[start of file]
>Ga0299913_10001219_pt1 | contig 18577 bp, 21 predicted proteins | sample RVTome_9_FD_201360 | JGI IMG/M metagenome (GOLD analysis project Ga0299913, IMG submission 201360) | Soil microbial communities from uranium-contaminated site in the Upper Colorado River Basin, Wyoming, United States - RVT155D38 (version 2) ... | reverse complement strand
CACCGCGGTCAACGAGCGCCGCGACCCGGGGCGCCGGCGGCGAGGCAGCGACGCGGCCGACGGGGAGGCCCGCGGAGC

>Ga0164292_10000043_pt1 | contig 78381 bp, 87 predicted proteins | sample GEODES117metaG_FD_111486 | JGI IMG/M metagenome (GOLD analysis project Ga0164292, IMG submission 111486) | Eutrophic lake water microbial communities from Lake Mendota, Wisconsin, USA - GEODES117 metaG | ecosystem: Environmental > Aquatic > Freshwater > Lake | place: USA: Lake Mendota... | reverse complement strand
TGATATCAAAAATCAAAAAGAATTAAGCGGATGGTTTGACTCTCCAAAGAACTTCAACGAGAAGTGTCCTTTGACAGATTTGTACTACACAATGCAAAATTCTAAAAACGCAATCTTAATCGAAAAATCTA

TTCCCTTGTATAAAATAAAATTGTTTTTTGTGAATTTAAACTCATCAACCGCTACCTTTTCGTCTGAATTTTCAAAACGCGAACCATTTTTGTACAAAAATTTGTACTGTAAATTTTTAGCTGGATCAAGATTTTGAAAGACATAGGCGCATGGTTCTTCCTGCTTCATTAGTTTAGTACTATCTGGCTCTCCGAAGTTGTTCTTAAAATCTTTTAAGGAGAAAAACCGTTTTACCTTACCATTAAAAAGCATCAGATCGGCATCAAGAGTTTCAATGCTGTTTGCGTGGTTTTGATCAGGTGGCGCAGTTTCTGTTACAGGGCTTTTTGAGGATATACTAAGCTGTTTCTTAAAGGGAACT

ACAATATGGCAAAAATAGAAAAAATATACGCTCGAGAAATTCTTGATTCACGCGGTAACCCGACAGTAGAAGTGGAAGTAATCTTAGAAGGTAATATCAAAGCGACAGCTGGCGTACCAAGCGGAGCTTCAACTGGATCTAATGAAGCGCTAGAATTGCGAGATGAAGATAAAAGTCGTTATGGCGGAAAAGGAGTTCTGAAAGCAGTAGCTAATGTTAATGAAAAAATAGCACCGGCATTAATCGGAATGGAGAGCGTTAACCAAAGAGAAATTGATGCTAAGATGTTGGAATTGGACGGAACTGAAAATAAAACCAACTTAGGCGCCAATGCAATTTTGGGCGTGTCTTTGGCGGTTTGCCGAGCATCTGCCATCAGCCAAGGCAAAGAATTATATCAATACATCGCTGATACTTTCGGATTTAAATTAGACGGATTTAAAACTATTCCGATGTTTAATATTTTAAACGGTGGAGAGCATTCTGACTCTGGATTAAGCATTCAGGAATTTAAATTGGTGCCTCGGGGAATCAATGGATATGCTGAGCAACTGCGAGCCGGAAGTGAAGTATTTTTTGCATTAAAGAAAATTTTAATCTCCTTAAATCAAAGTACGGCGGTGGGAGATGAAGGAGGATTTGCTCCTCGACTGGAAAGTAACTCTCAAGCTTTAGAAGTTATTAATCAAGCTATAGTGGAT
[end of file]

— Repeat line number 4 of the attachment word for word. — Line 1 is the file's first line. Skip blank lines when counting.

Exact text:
TGATATCAAAAATCAAAAAGAATTAAGCGGATGGTTTGACTCTCCAAAGAACTTCAACGAGAAGTGTCCTTTGACAGATTTGTACTACACAATGCAAAATTCTAAAAACGCAATCTTAATCGAAAAATCTA